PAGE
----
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AFSOC AC-130J Gunship to Fire Laser Weapon in Flight Test in 2023

Air Force Special Operations Command will test an airborne laser in flight on an AC-130J gunship in 2023, a year later than planned.

A flying demonstration of Lockheed Martin’s Airborne High Energy Laser, which will be integrated on an AC-130J Ghostrider, will start in summer 2023 and run through fall, AFSOC spokeswoman Lt. Col. Becky Heyse said response to questions from Breaking Defense.

“Results of the testing will determine future operational usage,” she said. “At this time there is no concept of operation/employment developed for the [high energy laser].”

Lockheed delivered the 60-watt laser to AFSOC in October 2021 after completing factory acceptance testing of the system. At that point, flight demonstrations were slated to occur in 2022.

Lockheed continues to work with AFSOC as it integrates the AHEL laser with other subsystems — such as thermal, power management and beam control — and conducts ground testing, a spokesperson said in a statement. The company “is supporting all AHEL program milestones to include Full Laser Characterization, Full System Integration & High Power Checkout, and Full System Test in support of a planned Flight Test in FY23.”

An Airman from the 73rd Special Operations Squadron marshals an AC-130J Ghostrider to its parking location after landing at Kadena Air Base on March 29, 2021. Regularly stationed at Hurlburt Field, Florida, this is the first time the updated J model of the AC-130 has landed or operated in Japan.

Mounting a directed energy weapon on an AC-130J gunship has been a perennial but somewhat elusive goal for AFSOC for almost a decade. The Ghostrider already packs a formidable punch, outfitted with a Precision Strike Package that includes 30mm and 105mm cannons, while also being able to fire precision guided munitions such as the GBU-39 Small Diameter Bomb, AGM-114 Hellfire missile and AGM-176 Griffin. But a high energy laser would provide AFSOC with a way to shoot down missiles or disable enemy electronics clandestinely, as enemy forces would be unable to see the laser as it beams from the gunship.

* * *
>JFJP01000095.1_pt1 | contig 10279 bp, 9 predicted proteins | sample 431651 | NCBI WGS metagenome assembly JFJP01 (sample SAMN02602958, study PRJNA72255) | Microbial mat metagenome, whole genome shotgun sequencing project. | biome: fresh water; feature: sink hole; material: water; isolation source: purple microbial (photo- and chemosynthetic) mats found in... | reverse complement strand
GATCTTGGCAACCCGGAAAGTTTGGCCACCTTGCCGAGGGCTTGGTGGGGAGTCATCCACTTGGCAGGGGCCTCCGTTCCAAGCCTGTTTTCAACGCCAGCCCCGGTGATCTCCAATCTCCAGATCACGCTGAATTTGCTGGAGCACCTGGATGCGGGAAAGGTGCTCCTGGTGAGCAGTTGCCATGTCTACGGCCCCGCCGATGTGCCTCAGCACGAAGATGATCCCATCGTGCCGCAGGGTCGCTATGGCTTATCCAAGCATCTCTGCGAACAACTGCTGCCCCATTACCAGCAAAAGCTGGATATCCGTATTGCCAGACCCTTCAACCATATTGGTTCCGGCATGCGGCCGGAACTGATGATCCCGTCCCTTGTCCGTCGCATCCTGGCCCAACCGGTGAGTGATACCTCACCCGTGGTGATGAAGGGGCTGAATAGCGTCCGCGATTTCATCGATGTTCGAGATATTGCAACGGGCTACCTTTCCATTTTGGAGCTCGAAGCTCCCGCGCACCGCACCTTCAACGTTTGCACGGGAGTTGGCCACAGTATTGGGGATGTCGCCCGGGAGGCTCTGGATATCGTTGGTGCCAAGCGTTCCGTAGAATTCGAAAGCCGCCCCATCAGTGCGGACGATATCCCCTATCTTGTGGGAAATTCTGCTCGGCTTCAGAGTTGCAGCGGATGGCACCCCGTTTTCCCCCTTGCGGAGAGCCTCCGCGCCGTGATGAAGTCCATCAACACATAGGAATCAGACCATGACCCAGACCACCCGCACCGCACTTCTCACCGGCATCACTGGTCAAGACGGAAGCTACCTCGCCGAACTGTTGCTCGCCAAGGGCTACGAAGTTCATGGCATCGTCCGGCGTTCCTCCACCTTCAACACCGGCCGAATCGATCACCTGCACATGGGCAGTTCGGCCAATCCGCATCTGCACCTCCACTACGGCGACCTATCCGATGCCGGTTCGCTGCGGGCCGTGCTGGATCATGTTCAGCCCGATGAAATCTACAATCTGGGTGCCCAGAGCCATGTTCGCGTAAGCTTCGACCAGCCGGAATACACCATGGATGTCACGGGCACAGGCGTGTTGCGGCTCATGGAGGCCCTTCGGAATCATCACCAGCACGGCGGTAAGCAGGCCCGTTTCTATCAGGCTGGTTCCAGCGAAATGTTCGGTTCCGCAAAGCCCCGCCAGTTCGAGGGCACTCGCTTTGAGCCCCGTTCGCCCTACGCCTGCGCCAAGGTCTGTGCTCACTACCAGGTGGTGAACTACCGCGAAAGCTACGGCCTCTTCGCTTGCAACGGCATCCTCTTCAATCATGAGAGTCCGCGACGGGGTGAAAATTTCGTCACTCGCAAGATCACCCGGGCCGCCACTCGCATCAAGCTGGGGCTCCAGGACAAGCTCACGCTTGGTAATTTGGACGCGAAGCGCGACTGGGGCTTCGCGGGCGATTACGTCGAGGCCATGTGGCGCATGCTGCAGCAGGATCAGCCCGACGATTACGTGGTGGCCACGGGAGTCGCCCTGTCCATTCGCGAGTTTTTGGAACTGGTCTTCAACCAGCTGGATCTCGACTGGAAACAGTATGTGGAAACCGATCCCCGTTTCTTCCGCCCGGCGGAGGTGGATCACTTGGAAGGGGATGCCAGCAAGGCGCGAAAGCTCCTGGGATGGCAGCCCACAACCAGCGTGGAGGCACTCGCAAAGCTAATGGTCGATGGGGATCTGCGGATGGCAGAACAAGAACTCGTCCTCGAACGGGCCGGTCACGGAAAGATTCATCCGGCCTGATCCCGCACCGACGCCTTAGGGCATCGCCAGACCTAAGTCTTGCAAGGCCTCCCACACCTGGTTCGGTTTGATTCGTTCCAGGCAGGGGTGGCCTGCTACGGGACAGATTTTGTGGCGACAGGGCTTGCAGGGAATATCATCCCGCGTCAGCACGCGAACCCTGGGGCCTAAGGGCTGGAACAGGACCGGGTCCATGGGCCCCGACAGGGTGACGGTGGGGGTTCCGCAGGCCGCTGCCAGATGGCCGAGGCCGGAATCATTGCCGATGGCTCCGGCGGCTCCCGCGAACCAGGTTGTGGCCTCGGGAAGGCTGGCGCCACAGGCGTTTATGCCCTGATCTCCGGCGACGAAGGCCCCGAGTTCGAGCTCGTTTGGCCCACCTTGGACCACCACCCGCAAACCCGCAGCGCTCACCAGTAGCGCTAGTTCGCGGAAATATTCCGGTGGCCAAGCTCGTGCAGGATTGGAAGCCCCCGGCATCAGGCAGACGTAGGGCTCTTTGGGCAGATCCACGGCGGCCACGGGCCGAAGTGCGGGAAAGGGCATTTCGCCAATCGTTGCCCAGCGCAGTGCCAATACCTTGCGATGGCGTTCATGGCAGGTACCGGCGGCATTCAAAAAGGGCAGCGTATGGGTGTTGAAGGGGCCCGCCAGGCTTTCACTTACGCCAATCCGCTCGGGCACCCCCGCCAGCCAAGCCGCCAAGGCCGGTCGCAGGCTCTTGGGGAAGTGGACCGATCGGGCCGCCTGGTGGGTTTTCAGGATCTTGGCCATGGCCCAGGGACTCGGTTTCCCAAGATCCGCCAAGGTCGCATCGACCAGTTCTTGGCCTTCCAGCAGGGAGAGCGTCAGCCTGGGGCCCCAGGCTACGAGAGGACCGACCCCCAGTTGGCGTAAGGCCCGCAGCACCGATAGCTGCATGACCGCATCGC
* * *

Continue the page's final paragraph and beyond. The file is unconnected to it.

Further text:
Former AFSOC commander Lt. Gen. Bradley Heithold was especially enthusiastic about the promise of laser weapons, saying in September 2015 that he expected the technology to be available “by the close of this decade.”

“This isn’t Star Wars stuff, folks,” he said then, according to Air Force Times. “The technology is ripe for doing this. … I’ve got the space, I’ve got the weight, and I’ve got the power.”

Lockheed was awarded a contract to integrate AHEL with the AC-130 in January 2019. However, the ultimate future of the program remains unclear.

US Special Operations Command requested about $16 million in FY23 to continue laser integration onboard the AC-130J, a boost of about $4 million above FY22 levels due to the planned start of flight testing. That money also funds ground testing and aircraft fit checks ahead of first flight, according to budget materials.

However, after the final flight demonstration, it will be up to AFSOC to decide whether it can shore up precious funds to transition the program from technology development into a program of record. Technical tradeoffs — such as deciding whether the size, weight and power demands of the laser outweigh other potential capability upgrades — could also factor into the decision.

Another potential problem is that the Lockheed’s AHEL was designed for the Block 20 version of the AC-130J. Currently, all AC-130J Block 20s are going through the modification process to become Block 30s, and it is unknown how much time or money it will take to modify the laser design.


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